Whether you call it shyness, introversion, INFP, or even misanthropy 😏, the truth is that timidity can get in the way of sharing and promoting your book.
Whether you are a beginner author like me, or just looking to boldly share your newest work, here are my tips for starting to crack that shyness eggshell.
1. Get a Pen Name to Remain Anonymous
The problem with shyness is that it can make you play small, safe, and risk-free ~ and some of the best writing out there is none of these things. In fact, your best writing is probably tucked in underneath a buttload of timidity, just waiting to boldly step forth!
Writing under a pseudonym can be the mask that actually lets you reveal yourself.
Bit of an oxymoron, but it’s true. When you feel safe under anonymity, you are bound to let your imagination play chicken with a truck. If you succeed, YaY! If you fail and get hit by that truck, no worries, you’ve just learned what not to do.
2. Have a Paid Editor Review Your Work
The problem with feedback is that it can hurt when it is negative (more on this later). And if the negative feedback comes from a close friend or family member, this can put a strain on the relationship. Plus…
If you’re too shy to give your work to your friends/family to review, give it to an editor instead.
Before you share your work with the world, an editor can help you make sure it is well-polished and ready to go. They’ll be emotionally detached and unbiased.
3. Join Twitter #Hashtags to Connect with Other Authors
While I don’t recommend you spend hours on Twitter, it is always nice to talk to other authors. There are many Twitter hashtags for authors to connect with each other based on genre, skill level, and more.
By joining writer chats on Twitter, you will connect with other authors in a relaxed setting ~ online.
Joining writing groups and workshops can be anxiety-ridden for those of us who are shy or socially awkward, and Twitter takes some of that edge of. Here are some tags to get you started:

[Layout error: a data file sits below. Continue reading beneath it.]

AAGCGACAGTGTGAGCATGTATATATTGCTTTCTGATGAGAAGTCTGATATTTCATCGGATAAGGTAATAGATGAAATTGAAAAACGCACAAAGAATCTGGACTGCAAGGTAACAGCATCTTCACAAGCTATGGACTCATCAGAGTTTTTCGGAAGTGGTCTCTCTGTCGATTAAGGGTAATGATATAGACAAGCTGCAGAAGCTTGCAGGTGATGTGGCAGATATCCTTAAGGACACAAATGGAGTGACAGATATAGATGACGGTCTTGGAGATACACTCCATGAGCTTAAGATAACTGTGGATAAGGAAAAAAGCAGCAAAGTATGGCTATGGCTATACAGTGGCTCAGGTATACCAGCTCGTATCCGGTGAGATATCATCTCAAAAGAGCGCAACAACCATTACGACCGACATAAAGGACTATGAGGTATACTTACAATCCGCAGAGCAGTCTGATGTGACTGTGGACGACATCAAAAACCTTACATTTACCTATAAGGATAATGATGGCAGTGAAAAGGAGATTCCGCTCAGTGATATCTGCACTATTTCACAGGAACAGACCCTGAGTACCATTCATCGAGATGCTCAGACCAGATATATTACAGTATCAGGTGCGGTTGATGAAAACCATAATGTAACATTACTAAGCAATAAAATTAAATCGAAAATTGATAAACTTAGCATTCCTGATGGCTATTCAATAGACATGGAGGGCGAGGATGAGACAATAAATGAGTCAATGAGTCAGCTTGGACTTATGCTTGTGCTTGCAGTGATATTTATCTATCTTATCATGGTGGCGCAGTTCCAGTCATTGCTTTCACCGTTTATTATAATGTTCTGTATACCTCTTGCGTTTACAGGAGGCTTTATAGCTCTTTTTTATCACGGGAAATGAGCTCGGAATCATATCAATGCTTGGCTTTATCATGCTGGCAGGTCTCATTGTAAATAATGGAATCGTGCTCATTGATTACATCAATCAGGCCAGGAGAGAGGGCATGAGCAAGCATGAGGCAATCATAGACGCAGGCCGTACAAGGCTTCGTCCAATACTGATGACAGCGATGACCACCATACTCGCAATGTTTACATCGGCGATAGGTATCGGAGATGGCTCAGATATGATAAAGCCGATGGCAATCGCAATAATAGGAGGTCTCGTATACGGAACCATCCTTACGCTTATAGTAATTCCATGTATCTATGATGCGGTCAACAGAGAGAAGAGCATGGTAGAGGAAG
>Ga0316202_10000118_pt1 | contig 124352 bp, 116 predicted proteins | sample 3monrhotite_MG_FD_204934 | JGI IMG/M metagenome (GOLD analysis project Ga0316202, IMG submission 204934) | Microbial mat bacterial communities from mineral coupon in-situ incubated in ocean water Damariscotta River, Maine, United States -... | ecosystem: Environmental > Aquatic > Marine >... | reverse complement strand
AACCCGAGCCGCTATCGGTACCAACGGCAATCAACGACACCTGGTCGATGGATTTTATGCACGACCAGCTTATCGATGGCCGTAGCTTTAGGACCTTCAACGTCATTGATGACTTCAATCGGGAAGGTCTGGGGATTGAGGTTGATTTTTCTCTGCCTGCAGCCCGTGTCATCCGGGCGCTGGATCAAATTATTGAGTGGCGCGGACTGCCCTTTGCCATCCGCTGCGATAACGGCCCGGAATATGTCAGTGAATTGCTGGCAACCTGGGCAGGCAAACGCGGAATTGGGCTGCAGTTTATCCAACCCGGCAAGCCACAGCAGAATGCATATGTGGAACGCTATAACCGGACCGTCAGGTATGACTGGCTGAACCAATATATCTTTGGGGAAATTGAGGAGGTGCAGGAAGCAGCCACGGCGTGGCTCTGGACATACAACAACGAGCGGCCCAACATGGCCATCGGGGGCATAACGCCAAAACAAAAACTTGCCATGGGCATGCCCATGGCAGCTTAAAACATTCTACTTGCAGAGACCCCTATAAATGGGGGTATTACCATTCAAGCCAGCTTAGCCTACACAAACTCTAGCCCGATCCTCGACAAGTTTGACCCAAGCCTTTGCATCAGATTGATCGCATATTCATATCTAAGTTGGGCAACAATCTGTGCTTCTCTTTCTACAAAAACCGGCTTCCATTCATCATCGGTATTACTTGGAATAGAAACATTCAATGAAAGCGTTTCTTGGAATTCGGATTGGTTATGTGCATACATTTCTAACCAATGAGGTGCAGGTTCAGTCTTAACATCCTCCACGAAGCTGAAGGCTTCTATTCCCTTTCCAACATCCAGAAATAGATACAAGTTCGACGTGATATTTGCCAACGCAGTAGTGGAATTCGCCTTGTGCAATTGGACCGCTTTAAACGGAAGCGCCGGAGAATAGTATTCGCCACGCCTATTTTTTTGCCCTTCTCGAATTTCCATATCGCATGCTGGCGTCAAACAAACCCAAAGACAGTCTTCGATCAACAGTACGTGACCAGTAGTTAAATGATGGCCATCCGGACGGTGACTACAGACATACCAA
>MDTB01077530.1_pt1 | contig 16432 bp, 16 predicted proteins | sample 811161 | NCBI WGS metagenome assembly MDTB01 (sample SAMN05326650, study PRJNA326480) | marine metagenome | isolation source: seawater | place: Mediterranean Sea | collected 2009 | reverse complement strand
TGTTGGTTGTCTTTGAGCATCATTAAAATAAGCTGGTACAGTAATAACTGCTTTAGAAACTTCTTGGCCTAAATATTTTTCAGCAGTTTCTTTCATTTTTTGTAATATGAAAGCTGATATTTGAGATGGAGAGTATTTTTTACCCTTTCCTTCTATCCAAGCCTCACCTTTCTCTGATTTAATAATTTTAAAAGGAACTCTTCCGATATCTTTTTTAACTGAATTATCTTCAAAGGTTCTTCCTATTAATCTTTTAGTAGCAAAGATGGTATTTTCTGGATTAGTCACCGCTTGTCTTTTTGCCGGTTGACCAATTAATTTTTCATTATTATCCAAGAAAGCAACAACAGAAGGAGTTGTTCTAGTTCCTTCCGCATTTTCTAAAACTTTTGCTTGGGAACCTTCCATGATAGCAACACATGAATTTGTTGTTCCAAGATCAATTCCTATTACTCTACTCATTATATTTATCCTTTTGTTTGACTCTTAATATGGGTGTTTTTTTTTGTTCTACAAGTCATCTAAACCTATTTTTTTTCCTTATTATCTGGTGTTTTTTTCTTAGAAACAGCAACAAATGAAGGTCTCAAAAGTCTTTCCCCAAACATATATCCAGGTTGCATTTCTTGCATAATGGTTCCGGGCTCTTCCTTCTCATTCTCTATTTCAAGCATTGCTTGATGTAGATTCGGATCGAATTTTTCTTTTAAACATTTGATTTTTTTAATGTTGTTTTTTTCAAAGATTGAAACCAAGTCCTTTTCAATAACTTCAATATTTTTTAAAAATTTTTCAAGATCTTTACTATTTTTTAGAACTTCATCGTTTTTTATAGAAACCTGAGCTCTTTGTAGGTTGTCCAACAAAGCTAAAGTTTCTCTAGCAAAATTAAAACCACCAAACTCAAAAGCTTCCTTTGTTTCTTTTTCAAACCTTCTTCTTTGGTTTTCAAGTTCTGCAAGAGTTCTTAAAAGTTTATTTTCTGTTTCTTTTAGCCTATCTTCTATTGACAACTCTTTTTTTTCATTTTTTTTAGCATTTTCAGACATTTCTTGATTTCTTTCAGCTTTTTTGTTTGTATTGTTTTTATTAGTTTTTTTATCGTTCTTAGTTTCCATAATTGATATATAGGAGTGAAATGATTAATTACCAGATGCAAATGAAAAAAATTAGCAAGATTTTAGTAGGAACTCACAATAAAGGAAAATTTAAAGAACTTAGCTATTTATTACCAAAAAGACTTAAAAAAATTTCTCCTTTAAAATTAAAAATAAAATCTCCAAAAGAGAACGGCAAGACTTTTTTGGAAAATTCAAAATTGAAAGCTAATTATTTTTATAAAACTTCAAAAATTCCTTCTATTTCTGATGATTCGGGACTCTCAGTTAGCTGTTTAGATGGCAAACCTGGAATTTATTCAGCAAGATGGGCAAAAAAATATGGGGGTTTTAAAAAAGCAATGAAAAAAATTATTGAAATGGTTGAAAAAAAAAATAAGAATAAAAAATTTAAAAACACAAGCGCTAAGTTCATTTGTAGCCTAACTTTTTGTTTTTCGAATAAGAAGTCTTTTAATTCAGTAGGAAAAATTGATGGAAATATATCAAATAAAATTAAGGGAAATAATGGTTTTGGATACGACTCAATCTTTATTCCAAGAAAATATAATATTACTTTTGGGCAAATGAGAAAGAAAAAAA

4. Learn That You Are Separate From Your Work
Waiting for feedback is nerve-wracking, and getting a negative review can be downright hurtful. The sting can be enough to make us want to give up. But don’t! Here is one lesson that you must learn:
Criticism of your work does not mean criticism of you as a person.
I know, I know~ you put your very soul into that book. But still, when someone doesn’t like an element of the story, it means just that. They simply didn’t gel with part of your work. You, as a person, are separate from your creation and worthy of love and respect and hugs~ even if your story flops.
5. Start Small to Stretch Your Comfort Zone
You need to promote your book, even when you publish traditionally. But when you are shy, promotion can feel cheap, like a used car salesman or Saul Goodman from Breaking Bad. So… how to get to the point where you can do a book signing?
Practice saying hello to one person a day, or small talk with a waitress. The more you do little social acts, the more comfortable you will get.
So you may not be a pillar of charisma, but the more you do something, the more comfortable you are with it. The same applies for social situations. I’m very quiet, so I try this all the time, and I’ve realized that even when I “fail,” it is never that bad. Just a bit of awkwardness to chuckle over.
What are your tips for shy authors? Are you one?
The key to both writing and working on your shyness is this: Don’t give up. Even the most charismatic speakers flub every now and then. With a bit of practice, you’ll add up more successes than flubs, and the awkwardness will seem small.
Take care and Write on,
🌸 🌜🌸 🌜🌸 🌜🌸 🌜🌸 🌜🌸 🌜🌸 🌜